Log in Register
 
RSS Feed Twitter MySpace Facebook Digg Flickr Delicious YouTube

Artist winning streak continues at Spirits

Artist winning streak continues at Spirits

A film that its producers say was difficult to fund because it seemed so uncommercial has won another cluster of prizes at the final ceremony before the ultimate night of the awards calendar – the Oscars.

The silent and black-and-white love-letter to early cinema, The Artist, collected Independent Spirit Awards – for lower budget movies – at a beach-side ceremony in Santa Monica.

At the start of the ceremony, when Jean Dujardin was announced as the winner of the Best Male Lead, Guillaume Schiffman was revealed as the Best Cinematographer and Michel Hazanavicius was announced as the Best Director, their awards were collected on their behalf by one of the film’s stars, Penelope Ann Miller, because they’d been in Paris, attending France’s own version of the Oscars, the Césars, where everyone collected an award – except Dujardin. But by the time The Artist was revealed as the Best Film, the director was on hand to collect the honour himself, having received a police escort from the airport, to arrive in time for the end of the ceremony.

A quirk of the system is that the Artist – a French film – was able to contest all the major categories, even though last year’s Oscar favourite, The King’s Speech – a British film – qualified only for the Best Foreign Film at the Spirits. Both had the same status – funded in their home countries but picked up for distribution by The Weinstein Company. Perhaps Harvey Winstein was more skillful in his campaigning this year.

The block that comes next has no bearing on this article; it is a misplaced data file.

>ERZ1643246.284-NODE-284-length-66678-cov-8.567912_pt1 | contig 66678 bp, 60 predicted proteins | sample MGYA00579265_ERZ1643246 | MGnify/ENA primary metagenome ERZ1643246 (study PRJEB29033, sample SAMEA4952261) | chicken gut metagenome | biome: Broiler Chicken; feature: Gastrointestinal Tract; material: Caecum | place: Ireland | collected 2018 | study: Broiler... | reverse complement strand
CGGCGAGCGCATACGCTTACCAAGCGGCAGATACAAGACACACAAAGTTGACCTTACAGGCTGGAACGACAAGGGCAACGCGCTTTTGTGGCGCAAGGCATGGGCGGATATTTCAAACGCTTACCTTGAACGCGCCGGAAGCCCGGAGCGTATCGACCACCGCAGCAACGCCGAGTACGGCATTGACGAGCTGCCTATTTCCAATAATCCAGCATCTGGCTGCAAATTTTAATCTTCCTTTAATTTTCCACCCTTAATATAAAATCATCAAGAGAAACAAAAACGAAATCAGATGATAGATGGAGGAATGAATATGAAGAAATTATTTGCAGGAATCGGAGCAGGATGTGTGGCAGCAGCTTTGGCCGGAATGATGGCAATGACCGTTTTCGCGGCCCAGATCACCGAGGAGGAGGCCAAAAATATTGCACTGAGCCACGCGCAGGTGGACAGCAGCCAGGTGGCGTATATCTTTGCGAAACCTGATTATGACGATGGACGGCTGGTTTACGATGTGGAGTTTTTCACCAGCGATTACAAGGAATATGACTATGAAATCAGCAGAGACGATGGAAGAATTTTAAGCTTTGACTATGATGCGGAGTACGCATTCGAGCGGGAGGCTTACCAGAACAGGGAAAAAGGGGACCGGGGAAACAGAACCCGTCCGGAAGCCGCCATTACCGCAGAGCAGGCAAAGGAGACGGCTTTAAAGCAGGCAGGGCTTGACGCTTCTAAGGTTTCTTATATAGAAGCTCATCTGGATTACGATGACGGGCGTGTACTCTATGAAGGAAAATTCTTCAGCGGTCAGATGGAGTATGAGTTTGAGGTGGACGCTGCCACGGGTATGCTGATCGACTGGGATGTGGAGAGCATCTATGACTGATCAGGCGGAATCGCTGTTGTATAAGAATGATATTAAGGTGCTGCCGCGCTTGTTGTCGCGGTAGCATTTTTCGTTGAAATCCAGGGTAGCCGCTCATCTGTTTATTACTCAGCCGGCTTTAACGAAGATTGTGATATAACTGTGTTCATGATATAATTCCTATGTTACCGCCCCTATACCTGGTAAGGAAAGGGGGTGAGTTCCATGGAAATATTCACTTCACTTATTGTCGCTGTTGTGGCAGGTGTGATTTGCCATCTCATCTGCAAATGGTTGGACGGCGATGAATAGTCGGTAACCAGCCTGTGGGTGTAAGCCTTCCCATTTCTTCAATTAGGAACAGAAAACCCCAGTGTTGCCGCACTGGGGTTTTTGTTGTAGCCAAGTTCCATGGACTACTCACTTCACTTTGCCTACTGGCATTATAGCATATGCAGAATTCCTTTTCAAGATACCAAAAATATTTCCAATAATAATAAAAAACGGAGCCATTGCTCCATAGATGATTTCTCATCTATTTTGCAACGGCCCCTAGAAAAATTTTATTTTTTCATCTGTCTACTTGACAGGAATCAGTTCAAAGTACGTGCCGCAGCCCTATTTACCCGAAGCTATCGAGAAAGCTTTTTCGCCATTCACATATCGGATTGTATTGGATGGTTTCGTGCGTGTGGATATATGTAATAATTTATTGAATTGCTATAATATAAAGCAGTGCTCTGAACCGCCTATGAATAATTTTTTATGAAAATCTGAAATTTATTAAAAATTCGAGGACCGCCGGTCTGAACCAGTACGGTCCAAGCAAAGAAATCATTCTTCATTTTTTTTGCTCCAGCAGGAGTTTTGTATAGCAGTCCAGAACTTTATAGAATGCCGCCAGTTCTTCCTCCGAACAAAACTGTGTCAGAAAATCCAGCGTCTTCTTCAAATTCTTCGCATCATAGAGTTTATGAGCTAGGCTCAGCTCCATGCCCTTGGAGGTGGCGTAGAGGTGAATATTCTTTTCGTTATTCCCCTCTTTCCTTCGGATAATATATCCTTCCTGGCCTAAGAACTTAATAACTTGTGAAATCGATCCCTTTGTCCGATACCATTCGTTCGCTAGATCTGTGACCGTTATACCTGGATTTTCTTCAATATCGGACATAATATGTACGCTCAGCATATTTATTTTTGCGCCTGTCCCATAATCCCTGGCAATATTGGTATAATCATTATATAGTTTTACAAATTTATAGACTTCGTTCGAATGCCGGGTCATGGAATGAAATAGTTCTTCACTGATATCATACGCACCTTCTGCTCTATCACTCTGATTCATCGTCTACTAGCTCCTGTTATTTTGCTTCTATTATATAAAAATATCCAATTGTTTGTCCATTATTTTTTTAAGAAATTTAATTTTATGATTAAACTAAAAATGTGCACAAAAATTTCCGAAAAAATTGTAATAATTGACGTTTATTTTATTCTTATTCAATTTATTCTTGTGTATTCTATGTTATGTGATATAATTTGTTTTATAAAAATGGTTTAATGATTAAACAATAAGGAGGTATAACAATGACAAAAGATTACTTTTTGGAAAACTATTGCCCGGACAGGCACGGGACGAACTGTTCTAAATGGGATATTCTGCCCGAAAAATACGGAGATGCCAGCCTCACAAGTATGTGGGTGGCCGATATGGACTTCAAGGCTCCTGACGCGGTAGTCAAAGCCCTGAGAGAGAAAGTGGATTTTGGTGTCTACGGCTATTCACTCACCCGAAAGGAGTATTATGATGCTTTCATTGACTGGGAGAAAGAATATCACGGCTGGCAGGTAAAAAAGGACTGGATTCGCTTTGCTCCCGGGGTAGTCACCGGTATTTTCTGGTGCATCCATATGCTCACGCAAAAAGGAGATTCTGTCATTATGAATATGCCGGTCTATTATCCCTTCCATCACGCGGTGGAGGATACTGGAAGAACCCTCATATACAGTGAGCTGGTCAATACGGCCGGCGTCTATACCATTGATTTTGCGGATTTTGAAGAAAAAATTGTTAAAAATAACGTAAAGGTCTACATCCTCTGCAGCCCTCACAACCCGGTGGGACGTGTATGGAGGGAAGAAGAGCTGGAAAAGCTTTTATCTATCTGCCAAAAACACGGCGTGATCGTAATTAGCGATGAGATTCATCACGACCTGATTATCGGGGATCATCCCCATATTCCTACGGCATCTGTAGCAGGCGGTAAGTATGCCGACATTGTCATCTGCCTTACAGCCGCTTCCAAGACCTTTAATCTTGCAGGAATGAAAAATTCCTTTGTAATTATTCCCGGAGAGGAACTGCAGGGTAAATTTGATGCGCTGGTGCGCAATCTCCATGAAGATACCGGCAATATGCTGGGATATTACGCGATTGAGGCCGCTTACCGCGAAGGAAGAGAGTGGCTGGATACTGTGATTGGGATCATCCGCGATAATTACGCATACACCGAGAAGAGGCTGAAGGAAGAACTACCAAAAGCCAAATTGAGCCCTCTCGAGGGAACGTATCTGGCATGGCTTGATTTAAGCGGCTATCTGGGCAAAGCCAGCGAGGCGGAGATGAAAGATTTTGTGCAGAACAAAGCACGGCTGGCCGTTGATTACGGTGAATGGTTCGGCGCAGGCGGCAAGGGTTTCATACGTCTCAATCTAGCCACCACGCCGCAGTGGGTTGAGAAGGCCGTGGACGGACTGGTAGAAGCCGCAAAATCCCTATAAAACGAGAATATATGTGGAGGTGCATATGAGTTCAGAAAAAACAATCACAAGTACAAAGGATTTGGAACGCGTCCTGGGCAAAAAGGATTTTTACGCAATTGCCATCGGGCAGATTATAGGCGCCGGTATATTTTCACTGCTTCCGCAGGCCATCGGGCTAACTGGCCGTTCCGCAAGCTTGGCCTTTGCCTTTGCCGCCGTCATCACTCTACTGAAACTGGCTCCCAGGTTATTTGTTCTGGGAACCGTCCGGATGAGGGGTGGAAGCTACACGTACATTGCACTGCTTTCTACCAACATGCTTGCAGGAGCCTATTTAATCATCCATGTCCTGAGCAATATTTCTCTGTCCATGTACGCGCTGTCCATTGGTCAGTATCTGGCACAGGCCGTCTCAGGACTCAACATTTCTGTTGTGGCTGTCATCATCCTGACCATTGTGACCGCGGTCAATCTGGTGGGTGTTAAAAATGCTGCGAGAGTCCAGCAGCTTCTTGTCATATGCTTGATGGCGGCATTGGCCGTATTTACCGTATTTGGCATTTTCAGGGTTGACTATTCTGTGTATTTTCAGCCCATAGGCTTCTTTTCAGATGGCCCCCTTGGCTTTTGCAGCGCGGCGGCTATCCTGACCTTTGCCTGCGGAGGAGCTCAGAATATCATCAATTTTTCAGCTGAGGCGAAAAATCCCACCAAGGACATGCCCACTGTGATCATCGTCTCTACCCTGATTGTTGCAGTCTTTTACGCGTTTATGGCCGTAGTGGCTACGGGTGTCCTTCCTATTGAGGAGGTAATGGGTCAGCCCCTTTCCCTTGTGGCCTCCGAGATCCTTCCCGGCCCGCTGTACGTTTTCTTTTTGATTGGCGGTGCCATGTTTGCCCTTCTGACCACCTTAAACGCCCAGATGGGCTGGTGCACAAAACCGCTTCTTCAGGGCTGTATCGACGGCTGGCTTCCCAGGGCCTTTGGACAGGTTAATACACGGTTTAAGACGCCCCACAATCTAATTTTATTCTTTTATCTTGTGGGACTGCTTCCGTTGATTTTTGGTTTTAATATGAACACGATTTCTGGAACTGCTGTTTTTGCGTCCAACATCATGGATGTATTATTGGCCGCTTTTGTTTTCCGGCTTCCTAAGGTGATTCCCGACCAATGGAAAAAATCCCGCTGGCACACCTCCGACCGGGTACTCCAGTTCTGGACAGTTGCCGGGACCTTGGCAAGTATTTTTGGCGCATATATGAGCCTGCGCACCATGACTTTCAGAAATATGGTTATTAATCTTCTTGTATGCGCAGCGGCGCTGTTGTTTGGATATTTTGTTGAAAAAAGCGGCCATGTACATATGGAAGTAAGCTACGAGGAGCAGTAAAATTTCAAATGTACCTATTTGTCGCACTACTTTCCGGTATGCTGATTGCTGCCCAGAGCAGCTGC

With The Artist being the film to beat at the Oscars, as well as it has been at every major ceremony since the Golden Globes six weeks ago, it’s almost a shame that the Independent Spirit Awards, which while not setting out to be different from the rest, by definition usually turn out that way, ended up following the big boys, when films such as Drive, 50/50 and Margin Call were also in contention.

Will Reiser, who wrote 50/50 did pick up the Best First Screenplay award and Margin Call collected the corresponding award for a director’s first feature as well as the Robert Altman Award for the best ensemble cast. JC Chandor said he could not have got Margin Call made had his producer, the actor Zachary Quinto, not taken on a role in the film and attracted the big name leads. The other award aimed at new filmmakers, the John Cassavetes Award, went to the low-budget Pariah.

The other acting honours went to Michelle Williams, for her portrayal as Marilyn Monroe in another British – but qualifying – film, My Week With Marilyn, Christopher Plummer, the hot favourite for Oscar success for his supporting role in Beginners and Shailene Woodley for her supporting role in The Descendants, which also won the prize for the Best Screenplay.

Film Independent, the group which hands out the Spirits, picked Iran’s A Separation as it’s Best International Film, a day before it goes up against Israel’s Footnote in the corresponding category at the Oscars.

Comments

comments

Tagged with:

Leave a Reply

You must be logged in to post a comment.

Skip to toolbar